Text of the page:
"Chris’ character can move things across the room. Quite frankly, what they can do is not all that amazing, but it’s amazing enough for you to go ‘Whoa!’ Nick can move a certain little bit or Cassie can only see a little bit into the future and she doesn’t know how to use it. All these powers aren’t harnessed and they haven’t come to grips with them yet. That’s the other thing I like about Push is you won’t see people flying through the air. These people and their situations feel real. Then it’s fun when we start throwing big things around.”

At the same time, McGuigan found it challenging coming up with how each power would visually manifest.

“As a director, you are always thinking,” agrees McGuigan. “You have set out a special language for the movie. There are a lot of flash forwards and flashbacks, or there are people who can put something in your head like false memories that you think have happened. How do you visualize that? You have to be very aware of that so I was thinking was this is going to be quite complicated to figure how I’m visually going to tell this, to let the audience know they are in a flash forward, a flashback, or a memory. It was all done through the camera so we had 60 millimeter cameras, would wind them up, and shoot 20 seconds. It would all be funky. It’s a visual treat really because you get to go to places you normally don’t.

I could show off as a director a little bit I guess is what I’m trying to say [laughter]. You aren’t just wanking off to be a clever director though. I need people to understand they are in a flash forward. You get a snippet of what you think is going to happen in the movie and then you go back to modern day stuff. Hearing myself speak, I’m thinking ‘I’m making it sound like War and Peace! This could be the longest Internet interview ever!’ [laughter]”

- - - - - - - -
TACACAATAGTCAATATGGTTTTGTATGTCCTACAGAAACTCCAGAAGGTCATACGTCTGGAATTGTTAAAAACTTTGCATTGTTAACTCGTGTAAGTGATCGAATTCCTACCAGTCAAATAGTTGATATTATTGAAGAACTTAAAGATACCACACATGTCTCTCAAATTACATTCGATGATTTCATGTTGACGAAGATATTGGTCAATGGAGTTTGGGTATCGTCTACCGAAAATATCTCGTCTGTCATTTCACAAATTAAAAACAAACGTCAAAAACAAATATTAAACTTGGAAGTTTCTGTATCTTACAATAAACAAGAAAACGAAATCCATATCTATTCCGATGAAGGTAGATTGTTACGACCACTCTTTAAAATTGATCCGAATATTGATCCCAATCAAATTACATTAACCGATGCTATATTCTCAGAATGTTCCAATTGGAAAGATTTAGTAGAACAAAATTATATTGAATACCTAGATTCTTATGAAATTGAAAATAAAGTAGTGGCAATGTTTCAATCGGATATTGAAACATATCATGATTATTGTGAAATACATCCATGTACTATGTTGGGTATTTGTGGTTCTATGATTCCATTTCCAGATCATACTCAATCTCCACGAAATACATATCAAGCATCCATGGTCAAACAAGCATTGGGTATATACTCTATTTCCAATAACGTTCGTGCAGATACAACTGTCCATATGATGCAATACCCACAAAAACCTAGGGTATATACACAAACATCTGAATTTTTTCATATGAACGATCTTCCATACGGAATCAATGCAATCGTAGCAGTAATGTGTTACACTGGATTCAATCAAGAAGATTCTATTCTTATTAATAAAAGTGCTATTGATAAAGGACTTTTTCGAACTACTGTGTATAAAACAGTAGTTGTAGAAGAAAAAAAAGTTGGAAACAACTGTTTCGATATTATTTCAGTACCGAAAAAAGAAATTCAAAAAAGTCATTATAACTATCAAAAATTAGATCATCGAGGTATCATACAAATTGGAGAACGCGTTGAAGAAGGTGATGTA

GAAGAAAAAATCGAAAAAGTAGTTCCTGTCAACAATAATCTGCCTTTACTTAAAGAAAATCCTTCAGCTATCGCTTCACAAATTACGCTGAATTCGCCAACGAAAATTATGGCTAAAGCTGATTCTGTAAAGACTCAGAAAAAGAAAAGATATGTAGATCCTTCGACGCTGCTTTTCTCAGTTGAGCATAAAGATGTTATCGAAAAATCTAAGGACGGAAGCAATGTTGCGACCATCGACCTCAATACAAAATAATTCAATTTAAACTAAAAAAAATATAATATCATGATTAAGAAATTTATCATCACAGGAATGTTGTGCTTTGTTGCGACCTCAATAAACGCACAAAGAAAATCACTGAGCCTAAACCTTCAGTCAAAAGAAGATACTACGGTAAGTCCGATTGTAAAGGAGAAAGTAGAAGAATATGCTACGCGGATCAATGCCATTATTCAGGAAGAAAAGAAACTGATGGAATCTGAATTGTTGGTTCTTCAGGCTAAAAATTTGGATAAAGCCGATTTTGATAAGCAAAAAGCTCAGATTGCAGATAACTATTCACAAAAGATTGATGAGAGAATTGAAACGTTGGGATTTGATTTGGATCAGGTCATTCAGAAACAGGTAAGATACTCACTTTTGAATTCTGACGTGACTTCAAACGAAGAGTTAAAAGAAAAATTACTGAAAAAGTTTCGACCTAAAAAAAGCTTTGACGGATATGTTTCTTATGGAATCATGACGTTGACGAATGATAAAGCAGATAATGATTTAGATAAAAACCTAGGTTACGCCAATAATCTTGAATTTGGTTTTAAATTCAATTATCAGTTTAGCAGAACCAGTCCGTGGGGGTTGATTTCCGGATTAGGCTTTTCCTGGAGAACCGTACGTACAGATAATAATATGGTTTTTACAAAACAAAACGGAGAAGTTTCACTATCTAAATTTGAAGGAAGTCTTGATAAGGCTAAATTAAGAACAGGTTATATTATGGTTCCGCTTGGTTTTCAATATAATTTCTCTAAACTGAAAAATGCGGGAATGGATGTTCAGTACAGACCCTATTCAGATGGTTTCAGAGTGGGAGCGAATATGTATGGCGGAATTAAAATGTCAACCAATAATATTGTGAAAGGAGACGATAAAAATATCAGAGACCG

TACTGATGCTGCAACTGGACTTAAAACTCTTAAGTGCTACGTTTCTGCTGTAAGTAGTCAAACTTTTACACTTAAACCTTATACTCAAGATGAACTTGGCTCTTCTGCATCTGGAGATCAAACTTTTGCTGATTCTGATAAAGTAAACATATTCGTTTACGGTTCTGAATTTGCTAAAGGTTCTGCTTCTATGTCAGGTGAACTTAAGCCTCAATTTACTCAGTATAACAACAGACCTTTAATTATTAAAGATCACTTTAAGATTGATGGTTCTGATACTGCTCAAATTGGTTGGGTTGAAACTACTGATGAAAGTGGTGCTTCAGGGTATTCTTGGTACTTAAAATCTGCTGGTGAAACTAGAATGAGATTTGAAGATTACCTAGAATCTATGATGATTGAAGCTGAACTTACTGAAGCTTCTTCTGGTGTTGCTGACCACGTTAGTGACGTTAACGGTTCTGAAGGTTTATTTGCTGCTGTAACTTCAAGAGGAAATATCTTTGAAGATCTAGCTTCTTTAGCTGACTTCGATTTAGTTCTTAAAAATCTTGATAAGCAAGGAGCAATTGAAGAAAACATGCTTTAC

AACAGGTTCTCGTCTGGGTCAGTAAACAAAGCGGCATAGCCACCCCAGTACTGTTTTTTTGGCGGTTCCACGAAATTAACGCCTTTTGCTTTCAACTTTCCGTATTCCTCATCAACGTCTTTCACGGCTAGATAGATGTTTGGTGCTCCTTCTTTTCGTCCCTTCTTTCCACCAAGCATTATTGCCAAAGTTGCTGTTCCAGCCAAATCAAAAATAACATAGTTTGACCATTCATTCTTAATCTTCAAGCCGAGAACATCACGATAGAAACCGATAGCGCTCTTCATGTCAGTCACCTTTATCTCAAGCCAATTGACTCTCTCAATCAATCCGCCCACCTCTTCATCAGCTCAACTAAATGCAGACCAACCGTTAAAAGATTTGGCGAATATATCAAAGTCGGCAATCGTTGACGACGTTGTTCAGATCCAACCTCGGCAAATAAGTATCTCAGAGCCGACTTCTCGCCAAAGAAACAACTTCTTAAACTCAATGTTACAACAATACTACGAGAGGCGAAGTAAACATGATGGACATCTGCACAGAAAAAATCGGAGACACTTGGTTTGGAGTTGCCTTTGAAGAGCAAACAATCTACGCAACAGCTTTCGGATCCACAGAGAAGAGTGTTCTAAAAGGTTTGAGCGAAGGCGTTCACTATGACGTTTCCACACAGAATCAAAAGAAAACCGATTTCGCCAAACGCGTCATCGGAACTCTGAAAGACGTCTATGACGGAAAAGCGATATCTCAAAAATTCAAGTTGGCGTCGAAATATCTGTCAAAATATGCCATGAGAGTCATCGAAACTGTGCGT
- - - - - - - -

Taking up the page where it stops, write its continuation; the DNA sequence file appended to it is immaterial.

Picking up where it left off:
Although Evans has played in the superhero sandbox before in Fantastic Four and Fanning is undoubtedly one of Hollywood’s most talented young actresses, on paper they are certainly an interesting choice to pair up for an action packed super-powered flick.

“They are an odd couple and that is something in the movie that really works for me,” states McGuigan. “Those two are brilliant. They had this kind of brother/sister bond in the movie. I wouldn’t have done this movie if Dakota said no. I would have just said ‘I’m out of here!’ When I read the script, that’s the only person I thought of. I even read the script four or five times before I said yes. I really enjoyed that I could make Dakota into this little punky, sassy, runt where before she was this sweet little kid. We went for swearing, Cassie drinks, and gets drunk. Her and Chris had an amazing chemistry together.

When I met Chris, I thought he was a quiet, silent man and had liked what he had done before. He had a sense of humor which I wanted in this movie. Those two worked really well but I did question them together. I know when you say interesting, you mean that might not work [laughter]. I’m glad you questioned it because it’s strange, but it works. They have this brother/sister thing where he doesn’t want to help her but for some reason, he has to. He puts himself in danger and gets so beat up. She never once gets upset he’s almost dead; she just picks him up and it’s ‘Let’s get on with it!’”

Sequels are a popular concept in Hollywood these days so if Push delivers the goods at the box office, McGuigan would understandably be thrilled to explore more adventures of Nick and Cassie in further installments.

“Bring it on baby!” exclaims McGuigan. “I really enjoyed the genre and creating this world no one’s ever seen before. That was fun as a film director. If you can do that and get paid for it … I would wake up at 4 a.m. with these stupid ideas and were like ‘Let’s try this!’ I would love to wake up everyday where I’m excited to go to work. This was a great ride and it really satisfied me as a director."

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2009 - The Year of the Comic book Movie (Again?)